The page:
“We’ve really listened, and it was a really key thing in formulating this program,” Ms Ronson said. “We don’t think people will want to recycle the books – we think they’ll want to keep them, but they can recycle them at home if they wish to.”
Ms Ronson said the new campaign had been in the works long before the onset of COVID-19, and despite the pandemic, she believed the timing was “quite good” for a new campaign given the amount of time parents were spending with their children.
Analysts had been concerned shoppers were tiring of the constant collectibles campaigns from major supermarkets, but Ms Ronson said there was no sign of fatigue just yet.
“We’re not seeing any of that so far, but we do constantly look out for it,” she said. “We analyse a lot of data, week to week, month to month, to make sure we’re launching things that really resonate with the customer base.”
Collectible campaigns such as Little Shop were primarily pioneered by Coles in Australia, with the first iteration launching in mid-2018, fuelling one of the supermarket’s best-ever single-quarter sales results.
Woolworths has since followed suit with its Lion King Ooshies campaign, which also helped the supermarket supercharge its sales, and most recently, its eco-friendly Discovery Garden promotion, which offered customer free herbs and flowers to plant.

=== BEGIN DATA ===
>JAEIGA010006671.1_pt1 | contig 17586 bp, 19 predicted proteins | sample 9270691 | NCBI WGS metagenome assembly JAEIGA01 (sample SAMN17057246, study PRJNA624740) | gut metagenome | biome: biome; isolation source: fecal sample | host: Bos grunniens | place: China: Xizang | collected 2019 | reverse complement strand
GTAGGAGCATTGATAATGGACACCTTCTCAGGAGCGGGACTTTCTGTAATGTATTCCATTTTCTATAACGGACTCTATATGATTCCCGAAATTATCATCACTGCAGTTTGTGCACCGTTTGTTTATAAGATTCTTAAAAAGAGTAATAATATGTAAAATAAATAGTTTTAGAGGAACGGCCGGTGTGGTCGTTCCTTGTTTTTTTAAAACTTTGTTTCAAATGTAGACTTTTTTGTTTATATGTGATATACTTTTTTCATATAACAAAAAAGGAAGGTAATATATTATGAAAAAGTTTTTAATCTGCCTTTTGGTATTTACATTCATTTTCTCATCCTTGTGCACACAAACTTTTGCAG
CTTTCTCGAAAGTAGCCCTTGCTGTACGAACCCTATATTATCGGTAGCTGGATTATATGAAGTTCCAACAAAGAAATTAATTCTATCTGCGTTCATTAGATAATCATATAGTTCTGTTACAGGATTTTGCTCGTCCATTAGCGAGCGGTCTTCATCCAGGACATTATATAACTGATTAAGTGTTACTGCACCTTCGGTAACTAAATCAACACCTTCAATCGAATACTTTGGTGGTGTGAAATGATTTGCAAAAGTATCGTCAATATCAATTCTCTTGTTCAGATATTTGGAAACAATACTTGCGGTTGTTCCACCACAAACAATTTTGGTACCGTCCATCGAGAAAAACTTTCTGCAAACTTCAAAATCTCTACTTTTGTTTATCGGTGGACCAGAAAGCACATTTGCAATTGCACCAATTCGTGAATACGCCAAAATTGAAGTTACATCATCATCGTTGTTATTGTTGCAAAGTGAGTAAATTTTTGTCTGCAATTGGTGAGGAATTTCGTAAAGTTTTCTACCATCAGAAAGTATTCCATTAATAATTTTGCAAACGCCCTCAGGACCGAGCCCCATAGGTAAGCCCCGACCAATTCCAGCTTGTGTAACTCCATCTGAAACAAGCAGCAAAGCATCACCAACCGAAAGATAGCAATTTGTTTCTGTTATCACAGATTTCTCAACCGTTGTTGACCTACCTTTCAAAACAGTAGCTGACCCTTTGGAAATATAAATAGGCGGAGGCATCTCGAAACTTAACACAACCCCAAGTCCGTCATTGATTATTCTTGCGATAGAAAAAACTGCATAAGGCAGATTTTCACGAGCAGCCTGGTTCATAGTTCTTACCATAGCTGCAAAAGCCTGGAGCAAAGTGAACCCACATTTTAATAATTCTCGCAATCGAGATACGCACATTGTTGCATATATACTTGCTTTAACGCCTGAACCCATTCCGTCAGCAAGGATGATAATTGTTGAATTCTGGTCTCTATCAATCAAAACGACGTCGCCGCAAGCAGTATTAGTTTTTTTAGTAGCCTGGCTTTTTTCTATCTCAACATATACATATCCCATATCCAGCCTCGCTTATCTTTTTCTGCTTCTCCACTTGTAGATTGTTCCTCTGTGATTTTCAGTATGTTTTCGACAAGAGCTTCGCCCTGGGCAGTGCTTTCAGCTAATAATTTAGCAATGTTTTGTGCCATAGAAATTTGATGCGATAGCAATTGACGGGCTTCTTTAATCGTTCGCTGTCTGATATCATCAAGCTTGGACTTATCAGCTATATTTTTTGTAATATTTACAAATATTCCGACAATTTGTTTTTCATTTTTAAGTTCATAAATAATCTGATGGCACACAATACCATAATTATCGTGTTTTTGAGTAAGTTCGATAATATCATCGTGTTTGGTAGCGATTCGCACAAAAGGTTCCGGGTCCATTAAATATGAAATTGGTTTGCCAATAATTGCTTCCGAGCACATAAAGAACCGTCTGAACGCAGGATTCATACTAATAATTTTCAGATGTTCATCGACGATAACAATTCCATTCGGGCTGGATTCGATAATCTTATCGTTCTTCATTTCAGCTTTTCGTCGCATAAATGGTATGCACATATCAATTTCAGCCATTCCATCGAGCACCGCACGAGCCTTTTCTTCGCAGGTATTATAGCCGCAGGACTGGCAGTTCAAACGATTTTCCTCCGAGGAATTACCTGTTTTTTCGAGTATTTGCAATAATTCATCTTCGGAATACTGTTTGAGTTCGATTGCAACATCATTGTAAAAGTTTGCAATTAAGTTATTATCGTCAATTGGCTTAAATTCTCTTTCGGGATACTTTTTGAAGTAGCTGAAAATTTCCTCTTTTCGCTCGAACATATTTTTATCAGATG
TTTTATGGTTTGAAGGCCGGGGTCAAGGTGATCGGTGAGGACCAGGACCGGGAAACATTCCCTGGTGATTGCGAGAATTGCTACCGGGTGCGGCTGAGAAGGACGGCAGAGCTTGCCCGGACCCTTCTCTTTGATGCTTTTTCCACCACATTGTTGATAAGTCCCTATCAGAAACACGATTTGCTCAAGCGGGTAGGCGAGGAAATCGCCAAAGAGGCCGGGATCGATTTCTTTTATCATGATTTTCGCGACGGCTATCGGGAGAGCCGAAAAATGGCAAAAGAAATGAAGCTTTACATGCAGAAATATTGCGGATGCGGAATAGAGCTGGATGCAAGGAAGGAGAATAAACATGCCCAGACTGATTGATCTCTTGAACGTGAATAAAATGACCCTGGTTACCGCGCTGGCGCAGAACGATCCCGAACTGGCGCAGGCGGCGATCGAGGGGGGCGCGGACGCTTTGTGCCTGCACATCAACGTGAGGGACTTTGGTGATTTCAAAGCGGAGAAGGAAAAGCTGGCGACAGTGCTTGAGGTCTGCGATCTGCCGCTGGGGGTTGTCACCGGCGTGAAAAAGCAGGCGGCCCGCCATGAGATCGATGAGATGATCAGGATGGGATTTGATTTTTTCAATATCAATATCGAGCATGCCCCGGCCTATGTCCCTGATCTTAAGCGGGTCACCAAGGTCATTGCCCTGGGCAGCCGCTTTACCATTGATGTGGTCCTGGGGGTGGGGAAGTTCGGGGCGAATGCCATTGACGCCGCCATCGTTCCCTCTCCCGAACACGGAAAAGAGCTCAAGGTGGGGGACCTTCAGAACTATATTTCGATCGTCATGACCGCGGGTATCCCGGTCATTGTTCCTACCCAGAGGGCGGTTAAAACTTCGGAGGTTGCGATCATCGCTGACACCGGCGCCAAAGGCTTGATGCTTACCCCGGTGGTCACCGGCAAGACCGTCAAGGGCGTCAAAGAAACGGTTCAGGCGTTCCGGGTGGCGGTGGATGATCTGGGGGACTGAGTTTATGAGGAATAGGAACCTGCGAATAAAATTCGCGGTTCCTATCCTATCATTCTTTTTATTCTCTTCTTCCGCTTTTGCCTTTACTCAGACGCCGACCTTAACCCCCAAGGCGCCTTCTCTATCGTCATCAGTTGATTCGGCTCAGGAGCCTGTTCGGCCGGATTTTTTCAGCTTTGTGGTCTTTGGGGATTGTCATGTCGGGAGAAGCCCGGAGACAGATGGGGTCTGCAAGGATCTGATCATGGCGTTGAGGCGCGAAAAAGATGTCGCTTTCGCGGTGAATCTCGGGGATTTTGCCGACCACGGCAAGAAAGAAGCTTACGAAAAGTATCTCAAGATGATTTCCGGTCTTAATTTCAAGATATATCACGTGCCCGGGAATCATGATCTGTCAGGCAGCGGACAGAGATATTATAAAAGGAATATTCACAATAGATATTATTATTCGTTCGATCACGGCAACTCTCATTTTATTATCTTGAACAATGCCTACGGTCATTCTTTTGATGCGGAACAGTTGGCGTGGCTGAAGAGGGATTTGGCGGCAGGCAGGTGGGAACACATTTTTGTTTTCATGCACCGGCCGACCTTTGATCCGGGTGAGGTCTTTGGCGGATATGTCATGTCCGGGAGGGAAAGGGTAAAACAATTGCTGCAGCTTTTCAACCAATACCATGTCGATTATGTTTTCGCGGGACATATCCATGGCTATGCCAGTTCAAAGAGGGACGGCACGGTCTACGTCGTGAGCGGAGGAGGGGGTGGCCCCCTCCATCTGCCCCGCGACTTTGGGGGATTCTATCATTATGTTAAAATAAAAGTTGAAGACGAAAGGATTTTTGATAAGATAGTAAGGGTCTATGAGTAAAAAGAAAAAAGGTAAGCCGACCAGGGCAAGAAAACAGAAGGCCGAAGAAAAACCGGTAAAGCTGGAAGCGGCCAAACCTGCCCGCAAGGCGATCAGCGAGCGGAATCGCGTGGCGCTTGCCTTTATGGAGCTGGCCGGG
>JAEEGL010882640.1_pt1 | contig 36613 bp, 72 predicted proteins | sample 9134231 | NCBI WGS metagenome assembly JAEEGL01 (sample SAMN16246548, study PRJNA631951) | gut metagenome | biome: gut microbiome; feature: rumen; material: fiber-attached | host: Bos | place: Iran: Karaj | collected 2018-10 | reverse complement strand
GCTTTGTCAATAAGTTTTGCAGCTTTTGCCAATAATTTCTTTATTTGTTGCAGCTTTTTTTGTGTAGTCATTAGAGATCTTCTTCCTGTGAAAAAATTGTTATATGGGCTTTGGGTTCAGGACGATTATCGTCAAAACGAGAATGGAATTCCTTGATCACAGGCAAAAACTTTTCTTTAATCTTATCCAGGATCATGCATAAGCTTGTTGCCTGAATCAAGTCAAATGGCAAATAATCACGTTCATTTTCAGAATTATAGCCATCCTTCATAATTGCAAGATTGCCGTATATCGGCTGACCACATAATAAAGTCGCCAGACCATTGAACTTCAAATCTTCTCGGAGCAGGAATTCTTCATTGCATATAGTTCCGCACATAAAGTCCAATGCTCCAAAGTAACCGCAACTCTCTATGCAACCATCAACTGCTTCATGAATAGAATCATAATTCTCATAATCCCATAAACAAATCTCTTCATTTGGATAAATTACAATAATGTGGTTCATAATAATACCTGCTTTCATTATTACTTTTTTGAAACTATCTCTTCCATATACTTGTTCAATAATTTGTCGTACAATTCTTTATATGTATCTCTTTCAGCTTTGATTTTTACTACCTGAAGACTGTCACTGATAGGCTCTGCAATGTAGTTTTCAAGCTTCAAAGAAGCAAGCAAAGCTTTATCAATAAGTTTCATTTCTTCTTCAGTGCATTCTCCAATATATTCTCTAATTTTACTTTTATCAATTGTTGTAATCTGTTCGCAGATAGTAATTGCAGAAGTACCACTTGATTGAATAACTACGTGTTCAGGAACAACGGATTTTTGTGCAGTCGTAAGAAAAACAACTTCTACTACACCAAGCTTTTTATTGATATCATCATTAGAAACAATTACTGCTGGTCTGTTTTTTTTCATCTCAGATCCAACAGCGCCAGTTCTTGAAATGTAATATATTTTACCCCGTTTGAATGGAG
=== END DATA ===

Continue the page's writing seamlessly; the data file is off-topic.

However, with UBS analysts predicting Australia’s supermarket sector to have COVID-inflated sales through much of the 2021 financial year, the impact of Coles’ new collectibles could be far more muted this time.
Ms Ronson said customers could expect more varied and diverse forms of collectibles campaigns into the future, with promotions such as Little Shop likely to appear less often.
“There’s a lot of these collectible-type campaigns to look to around the world, and we’re constantly drawing inspiration from overseas,” she said. “We should be doing those sorts of things to make sure we’re constantly raising the bar with our own customer base.”